Rebuked, she turned and ran uphill to the barn. Anger, the inner arsonist, held a match to her brain. She observed her life: against her will it survived the unwavering flame. The barn was empty of animals. Only a swallow tilted near the beams, and bats hung from the rafters the roof sagged between. Her breath became steady where, years past, the farmer cooled the big tin amphoræ of milk. The stone trough was still filled with water: she watched it and received its calm. So it is when we retreat in anger: we think we burn alone and there is no balm. Then water enters, though it makes no sound.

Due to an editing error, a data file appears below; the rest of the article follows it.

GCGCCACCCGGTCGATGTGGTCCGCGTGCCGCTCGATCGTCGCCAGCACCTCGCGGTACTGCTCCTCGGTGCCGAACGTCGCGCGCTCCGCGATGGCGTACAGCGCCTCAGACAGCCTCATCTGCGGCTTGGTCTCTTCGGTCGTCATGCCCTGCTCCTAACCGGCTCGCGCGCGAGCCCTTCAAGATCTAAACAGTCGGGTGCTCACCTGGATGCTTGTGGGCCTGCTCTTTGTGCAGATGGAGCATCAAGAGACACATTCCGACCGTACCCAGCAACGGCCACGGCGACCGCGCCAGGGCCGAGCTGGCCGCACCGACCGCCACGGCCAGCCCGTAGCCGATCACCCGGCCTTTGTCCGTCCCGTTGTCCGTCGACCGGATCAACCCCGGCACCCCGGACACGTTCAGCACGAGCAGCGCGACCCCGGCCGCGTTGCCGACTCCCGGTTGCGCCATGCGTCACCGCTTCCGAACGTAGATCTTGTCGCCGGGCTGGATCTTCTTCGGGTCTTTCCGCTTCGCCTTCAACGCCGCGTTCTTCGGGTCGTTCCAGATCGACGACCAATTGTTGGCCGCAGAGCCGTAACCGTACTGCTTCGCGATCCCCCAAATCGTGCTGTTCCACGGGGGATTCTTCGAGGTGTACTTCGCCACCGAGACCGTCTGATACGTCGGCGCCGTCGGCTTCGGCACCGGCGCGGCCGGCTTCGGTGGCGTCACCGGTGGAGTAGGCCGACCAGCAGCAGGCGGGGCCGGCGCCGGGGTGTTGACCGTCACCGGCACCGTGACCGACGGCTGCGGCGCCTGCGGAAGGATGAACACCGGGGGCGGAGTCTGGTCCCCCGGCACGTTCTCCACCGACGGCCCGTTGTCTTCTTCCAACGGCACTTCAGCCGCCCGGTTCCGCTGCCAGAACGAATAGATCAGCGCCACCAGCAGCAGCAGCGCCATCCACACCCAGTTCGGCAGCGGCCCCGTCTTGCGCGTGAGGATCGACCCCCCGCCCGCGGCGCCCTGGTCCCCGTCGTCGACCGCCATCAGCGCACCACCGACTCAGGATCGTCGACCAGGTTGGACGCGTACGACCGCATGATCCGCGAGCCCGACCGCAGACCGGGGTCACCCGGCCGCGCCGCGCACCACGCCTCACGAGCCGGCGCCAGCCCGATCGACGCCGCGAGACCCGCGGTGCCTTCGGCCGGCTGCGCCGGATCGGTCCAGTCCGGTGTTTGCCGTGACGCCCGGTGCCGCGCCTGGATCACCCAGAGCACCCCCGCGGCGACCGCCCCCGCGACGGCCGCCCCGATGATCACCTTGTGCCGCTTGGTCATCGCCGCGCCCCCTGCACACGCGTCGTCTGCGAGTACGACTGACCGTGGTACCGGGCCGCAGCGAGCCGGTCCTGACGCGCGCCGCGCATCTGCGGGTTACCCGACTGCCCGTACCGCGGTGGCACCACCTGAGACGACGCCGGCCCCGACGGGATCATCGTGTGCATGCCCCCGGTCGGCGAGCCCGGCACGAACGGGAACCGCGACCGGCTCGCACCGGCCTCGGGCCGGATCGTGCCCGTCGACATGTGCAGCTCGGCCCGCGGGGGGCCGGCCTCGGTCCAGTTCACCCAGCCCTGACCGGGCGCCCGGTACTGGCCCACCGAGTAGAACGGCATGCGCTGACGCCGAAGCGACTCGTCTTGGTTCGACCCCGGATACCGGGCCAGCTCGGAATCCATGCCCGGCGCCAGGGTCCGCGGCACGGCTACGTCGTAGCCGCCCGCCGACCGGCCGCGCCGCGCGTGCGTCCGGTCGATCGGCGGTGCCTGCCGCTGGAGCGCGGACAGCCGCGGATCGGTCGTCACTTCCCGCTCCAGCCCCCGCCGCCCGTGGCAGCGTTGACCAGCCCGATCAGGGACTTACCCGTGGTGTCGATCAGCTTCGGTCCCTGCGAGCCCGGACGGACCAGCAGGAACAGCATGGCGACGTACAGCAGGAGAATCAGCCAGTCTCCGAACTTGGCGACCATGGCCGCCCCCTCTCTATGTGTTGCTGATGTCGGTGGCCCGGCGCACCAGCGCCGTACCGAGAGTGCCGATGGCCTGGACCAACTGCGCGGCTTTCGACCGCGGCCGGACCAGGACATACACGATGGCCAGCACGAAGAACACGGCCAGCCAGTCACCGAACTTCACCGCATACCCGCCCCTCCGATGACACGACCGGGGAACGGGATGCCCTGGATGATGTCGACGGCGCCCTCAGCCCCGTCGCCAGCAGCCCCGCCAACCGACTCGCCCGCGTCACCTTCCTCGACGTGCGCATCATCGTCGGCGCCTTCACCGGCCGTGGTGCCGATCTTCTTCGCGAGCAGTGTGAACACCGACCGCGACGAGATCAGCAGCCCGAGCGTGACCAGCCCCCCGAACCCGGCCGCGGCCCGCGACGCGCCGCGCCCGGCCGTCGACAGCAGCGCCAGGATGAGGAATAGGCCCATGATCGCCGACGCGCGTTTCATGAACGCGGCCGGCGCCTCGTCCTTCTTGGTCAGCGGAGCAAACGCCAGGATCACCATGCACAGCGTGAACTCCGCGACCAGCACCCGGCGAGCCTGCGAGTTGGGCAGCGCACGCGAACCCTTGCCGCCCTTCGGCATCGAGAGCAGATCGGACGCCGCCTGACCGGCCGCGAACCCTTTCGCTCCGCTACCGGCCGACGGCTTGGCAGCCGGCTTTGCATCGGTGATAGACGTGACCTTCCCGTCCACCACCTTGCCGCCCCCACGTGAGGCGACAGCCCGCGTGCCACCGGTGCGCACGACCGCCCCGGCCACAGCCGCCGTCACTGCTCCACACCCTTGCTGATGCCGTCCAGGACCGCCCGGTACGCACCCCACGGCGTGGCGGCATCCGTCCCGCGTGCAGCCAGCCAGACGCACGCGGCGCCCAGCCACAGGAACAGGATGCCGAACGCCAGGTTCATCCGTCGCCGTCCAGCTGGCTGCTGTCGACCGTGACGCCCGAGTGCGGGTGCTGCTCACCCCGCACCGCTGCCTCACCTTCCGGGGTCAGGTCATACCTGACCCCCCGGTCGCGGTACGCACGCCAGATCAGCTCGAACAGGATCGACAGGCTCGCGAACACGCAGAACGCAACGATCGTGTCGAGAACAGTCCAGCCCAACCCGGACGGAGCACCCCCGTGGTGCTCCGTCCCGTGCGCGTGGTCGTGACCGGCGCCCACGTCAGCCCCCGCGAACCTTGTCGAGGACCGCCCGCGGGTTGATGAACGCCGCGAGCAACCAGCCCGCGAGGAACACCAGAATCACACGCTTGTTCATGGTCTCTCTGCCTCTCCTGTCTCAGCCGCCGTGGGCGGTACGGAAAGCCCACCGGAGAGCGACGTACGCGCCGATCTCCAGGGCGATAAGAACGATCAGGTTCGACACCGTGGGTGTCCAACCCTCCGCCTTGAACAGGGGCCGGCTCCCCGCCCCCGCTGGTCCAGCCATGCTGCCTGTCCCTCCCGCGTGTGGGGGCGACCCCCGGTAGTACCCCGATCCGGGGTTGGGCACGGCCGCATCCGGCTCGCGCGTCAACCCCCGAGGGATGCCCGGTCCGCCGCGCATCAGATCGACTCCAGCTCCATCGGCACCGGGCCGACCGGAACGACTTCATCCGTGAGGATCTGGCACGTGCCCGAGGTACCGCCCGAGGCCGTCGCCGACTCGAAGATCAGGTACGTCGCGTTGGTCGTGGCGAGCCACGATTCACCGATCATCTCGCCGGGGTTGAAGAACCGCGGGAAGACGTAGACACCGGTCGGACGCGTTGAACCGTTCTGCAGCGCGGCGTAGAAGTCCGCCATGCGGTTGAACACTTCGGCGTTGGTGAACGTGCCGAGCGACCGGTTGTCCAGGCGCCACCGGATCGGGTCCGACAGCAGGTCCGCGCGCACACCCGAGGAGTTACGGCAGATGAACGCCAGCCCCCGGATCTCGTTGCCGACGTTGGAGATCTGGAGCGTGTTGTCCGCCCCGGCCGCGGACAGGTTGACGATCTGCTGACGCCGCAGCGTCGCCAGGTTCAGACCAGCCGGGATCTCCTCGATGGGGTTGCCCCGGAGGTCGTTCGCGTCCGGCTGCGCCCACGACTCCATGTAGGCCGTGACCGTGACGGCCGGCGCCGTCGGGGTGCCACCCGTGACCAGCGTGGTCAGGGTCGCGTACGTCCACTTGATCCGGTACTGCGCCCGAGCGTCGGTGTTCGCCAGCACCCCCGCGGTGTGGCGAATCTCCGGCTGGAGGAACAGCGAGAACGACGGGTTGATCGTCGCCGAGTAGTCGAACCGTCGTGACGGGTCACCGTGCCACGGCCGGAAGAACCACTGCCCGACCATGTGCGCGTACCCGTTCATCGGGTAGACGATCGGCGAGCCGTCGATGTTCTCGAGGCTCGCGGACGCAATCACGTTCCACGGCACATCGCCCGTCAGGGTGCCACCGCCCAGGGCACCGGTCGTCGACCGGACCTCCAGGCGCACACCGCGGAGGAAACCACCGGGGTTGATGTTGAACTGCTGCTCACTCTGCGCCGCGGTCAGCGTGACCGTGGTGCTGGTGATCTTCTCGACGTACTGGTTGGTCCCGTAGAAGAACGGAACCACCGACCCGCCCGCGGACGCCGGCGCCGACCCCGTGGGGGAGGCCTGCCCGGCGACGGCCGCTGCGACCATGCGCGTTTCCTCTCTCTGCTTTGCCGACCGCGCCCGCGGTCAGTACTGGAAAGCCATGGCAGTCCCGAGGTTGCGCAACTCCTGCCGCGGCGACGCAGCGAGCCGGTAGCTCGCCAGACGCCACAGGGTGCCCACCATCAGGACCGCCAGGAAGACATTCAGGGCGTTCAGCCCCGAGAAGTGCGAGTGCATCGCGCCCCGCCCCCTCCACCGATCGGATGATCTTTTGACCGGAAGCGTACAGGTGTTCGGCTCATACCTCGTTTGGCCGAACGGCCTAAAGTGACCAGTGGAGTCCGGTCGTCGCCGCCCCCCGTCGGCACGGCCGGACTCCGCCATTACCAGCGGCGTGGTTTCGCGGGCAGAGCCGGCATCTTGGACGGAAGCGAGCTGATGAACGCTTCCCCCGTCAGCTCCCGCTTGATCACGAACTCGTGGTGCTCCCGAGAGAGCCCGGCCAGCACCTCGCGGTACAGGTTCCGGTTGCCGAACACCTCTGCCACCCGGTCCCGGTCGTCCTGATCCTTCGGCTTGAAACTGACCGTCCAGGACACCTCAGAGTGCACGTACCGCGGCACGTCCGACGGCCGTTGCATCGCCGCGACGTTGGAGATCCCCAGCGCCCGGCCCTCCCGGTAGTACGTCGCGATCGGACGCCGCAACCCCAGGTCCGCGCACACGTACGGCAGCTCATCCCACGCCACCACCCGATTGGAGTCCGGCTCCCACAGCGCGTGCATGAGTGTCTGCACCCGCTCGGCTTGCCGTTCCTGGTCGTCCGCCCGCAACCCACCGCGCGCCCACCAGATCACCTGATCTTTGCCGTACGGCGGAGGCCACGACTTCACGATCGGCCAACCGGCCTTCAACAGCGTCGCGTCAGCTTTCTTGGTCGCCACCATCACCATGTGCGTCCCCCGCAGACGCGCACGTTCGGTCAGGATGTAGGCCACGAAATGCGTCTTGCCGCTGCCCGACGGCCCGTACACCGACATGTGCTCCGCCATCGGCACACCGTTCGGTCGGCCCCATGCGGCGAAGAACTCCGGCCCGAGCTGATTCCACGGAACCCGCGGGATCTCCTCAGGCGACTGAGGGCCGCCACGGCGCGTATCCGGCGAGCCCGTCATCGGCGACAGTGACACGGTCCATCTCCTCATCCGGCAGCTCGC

Jane Kenyon, "Portrait of a Figure Near Water" from Collected Poems. Copyright © 2005 by the Estate of Jane Kenyon. Reprinted with the permission of The Permissions Company, Inc., on behalf of Graywolf Press, graywolfpress.org.